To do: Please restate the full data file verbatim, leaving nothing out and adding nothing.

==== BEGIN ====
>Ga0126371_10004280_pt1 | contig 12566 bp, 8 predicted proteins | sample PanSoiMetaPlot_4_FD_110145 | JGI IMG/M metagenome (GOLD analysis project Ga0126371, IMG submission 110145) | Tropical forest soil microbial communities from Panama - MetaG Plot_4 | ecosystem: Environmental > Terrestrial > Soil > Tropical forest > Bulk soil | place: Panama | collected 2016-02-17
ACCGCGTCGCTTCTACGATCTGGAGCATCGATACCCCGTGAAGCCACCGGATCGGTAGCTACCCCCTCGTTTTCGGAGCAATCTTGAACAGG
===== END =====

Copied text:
>Ga0126371_10004280_pt1 | contig 12566 bp, 8 predicted proteins | sample PanSoiMetaPlot_4_FD_110145 | JGI IMG/M metagenome (GOLD analysis project Ga0126371, IMG submission 110145) | Tropical forest soil microbial communities from Panama - MetaG Plot_4 | ecosystem: Environmental > Terrestrial > Soil > Tropical forest > Bulk soil | place: Panama | collected 2016-02-17
ACCGCGTCGCTTCTACGATCTGGAGCATCGATACCCCGTGAAGCCACCGGATCGGTAGCTACCCCCTCGTTTTCGGAGCAATCTTGAACAGG